Connecting The Dots


For decades team dealers have focused on developing and maintaining personal relationships with their customers, perhaps more so than in any other segment within the sporting goods industry. With above-and-beyond service and loyalty still being the gold standards, how are dealers handling the pandemic-accelerated integration of technology – often perceived of as being cold, impersonal and expensive – into the business?

“We’re still in the infancy stage, but there’s been an awakening. Some dealers have adapted better than others,” explains Kendall Whitley, VP–athletics/retail for the Nation’s Best Sports (NBS) buying group. “The way we sell now has been the biggest change. You can have relationships, but technology allows better time management, efficiency and ease of accessing information. You still have to shake hands and have eye contact with customers, but now you also have to prepare by sending computer links and making Zoom calls.”

An Dual Investment in Technology

Whitley sees technology as a dual investment between vendors and dealers.

“The dealer is hungry for collateral and information and manufacturers that are forward-thinking will be the ones that attract the new business,” he says. “At the end of the day, it’s all about how you tell your story and the manufacturers that help dealers do this will succeed.”

He notes that technology also provides the ability to eliminate some overhead through the cost of travel, a benefit to both vendors and dealers because it allows them to “accomplish a massive amount of work without the windshield time.”

Two of the most popular uses of technology among dealers have been the growth of online team stores and uniform builders. Whitley believes that uniform builders are still at their early stages.

“In seven to 10 years we could start to see changes in sizing and decorating in 3D and the technologies will become more concise and shareable,” he predicts, pointing out that many manufacturers already have that ability but have had to pull back a little to allow dealers and schools to catch up.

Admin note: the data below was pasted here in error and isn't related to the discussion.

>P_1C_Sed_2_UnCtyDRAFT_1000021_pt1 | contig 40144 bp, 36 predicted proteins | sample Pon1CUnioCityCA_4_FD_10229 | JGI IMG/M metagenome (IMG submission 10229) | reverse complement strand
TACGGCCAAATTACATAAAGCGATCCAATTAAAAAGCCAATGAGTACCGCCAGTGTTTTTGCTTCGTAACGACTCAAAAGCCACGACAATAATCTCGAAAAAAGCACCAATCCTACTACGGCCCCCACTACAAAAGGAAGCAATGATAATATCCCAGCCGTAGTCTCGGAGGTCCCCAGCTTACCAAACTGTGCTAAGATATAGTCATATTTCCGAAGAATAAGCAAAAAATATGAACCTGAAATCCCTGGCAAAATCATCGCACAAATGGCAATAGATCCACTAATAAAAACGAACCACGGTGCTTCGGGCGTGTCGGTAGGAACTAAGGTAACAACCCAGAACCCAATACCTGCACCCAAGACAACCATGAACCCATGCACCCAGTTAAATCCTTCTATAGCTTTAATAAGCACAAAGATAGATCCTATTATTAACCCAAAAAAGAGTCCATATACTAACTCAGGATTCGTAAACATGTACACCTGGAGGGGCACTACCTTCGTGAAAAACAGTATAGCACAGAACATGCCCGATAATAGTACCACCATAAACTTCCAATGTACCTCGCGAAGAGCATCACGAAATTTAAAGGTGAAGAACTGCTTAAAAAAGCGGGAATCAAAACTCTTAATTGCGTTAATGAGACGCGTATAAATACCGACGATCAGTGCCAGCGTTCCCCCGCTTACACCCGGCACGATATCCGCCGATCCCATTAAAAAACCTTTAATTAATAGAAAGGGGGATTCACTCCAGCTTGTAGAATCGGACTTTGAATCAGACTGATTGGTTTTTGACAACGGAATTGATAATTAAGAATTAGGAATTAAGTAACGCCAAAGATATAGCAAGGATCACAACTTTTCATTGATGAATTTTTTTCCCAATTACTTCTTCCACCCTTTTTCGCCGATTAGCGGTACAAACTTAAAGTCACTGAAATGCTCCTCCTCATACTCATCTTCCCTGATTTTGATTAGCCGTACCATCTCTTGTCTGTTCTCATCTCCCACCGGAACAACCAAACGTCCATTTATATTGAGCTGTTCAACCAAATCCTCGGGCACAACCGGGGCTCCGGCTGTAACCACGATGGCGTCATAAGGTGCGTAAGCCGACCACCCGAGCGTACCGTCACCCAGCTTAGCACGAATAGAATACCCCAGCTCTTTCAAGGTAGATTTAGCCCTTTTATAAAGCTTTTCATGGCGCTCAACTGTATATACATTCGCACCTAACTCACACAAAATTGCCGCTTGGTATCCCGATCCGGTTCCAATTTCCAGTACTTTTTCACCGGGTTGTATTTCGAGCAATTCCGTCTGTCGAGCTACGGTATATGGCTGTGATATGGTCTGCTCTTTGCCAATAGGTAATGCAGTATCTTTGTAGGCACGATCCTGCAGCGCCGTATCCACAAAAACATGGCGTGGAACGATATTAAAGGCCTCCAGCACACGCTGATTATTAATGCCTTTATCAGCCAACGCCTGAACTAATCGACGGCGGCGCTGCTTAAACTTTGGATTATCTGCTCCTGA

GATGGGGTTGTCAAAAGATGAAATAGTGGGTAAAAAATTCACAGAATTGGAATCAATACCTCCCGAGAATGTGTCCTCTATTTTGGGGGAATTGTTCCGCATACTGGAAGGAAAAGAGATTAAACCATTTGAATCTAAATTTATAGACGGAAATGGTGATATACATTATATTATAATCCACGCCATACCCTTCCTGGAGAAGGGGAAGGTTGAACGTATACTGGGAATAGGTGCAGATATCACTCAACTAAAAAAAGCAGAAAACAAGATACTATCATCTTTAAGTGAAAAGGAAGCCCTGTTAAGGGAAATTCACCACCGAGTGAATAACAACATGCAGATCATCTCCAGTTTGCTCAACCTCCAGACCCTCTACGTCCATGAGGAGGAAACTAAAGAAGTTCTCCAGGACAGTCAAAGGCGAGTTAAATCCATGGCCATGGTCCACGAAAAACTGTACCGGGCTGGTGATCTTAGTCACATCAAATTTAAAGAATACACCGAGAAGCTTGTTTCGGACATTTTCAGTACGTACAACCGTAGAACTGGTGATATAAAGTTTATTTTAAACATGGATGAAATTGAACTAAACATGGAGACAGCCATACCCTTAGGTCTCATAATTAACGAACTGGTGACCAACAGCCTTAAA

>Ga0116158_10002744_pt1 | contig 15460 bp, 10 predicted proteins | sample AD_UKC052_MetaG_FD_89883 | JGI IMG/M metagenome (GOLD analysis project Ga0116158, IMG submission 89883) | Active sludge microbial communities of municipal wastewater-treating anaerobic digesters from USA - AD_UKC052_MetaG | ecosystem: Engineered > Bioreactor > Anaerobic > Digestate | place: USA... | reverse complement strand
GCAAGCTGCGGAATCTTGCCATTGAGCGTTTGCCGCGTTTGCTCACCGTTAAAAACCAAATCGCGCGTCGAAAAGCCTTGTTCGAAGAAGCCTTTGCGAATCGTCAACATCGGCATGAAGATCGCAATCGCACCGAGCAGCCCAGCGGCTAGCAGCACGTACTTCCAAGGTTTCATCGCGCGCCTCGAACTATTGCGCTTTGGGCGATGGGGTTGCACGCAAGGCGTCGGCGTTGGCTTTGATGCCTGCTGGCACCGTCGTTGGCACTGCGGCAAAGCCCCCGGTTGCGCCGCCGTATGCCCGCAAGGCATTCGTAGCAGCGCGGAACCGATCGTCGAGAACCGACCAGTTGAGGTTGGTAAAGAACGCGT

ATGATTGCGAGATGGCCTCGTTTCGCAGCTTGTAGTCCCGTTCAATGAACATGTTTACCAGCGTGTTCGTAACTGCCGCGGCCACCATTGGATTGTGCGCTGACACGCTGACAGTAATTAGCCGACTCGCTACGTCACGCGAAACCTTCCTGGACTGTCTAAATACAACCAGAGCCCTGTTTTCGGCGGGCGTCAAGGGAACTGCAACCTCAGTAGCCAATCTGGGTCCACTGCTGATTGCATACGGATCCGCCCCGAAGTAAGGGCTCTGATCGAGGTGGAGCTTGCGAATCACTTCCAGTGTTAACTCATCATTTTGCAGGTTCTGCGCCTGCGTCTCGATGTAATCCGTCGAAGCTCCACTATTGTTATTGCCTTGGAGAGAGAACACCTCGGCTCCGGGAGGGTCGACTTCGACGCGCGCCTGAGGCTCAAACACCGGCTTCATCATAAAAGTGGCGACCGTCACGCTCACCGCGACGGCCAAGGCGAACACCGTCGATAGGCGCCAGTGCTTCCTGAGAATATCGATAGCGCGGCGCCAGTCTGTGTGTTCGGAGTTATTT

“In three to five years we will see amazing leaps with uniform builders,” he says. “The days of going in [to a school] and showing uniforms is changing — it all about ease-of-use and efficiency.”

Just as importantly, technologies designed to streamline critical functions such as inventory management, ordering and sales are coming to the fore. Efficiencies and the capability to plan the business is key and this includes the ability to get real-time inventory results which “show where the fish bites,” Whitley says.

“We don’t know if the supply chain will improve in three to four years, meaning that inventory availability is a critical development,” he points out. “Today, a salesperson can be mobile and can look up sales inventory to sell — it’s a huge shift from the past five years and has changed the entire way we sell now.

“Gaining inventory visibility in real time gives vendors, dealers and end-users an advantage and helps improve customer service,” Whitley adds. “It’s just a more concise way of doing business and schools and other customers will always be more flexible if they have the information upfront.”

The Supply Chain Challenge

Vendor-to-vendor networks that share information and product are becoming the norm in many industries, but not so much among team dealers yet. Unfortunately, all of the dealer-based technology in the world can’t solve the ongoing issue of a snarled global supply chain and most dealers are loath to give up precious inventory to a competitor – even a friendly one – when demand for those goods remains high. Here’s where buying groups such as NBS are stepping in.

“The challenge now is how to connect backrooms. It’s a big undertaking,” Whitley says, pointing out that the problem is that there has been a shift in inventory ownership, but not a lot of inventory to pick from now.

“This has become an at-once industry, making it difficult to have an inventory-sharing process,” he explains. “Vendors and dealers are both faced with inventory issues, but buying groups can help dealers be more efficient and can sometimes step in to provide goods and services when needed,” he says. “NBS has the resources to help support our dealer network and we’re there arm-in-arm with our dealers to help them manage the business.”

Embracing A Tech Future

In the larger scheme, just knowing that technology exists is not enough — dealers have to be able to access and take advantage of it and this will require a different mindset than in the past, according to Whitley. “Relationships are a foundational aspect of the team business, but as the industry grows there is a need to evolve the ways in which business is done.

Just knowing that technology exists is not enough; dealers have to be able to access and take advantage of it and this will require a different mindset than in the past.” – Kendall Whitley

“Technology doesn’t eliminate or reduce relationships — it provides more clarity and efficiencies, thereby enhancing relationships and business,” Whitley adds. “Technology also allows dealers to be much more educated about the products they’re selling and NBS has exciting things planned for the future, such as technologies to help dealers elevate their presentations,” he reports.

In Whitley’s view, technology should be used to provide an upgraded experience, but service still has to be front-and-center.

“Technology is part of the equation — it makes the recipe better, but you still have to be able to deliver.”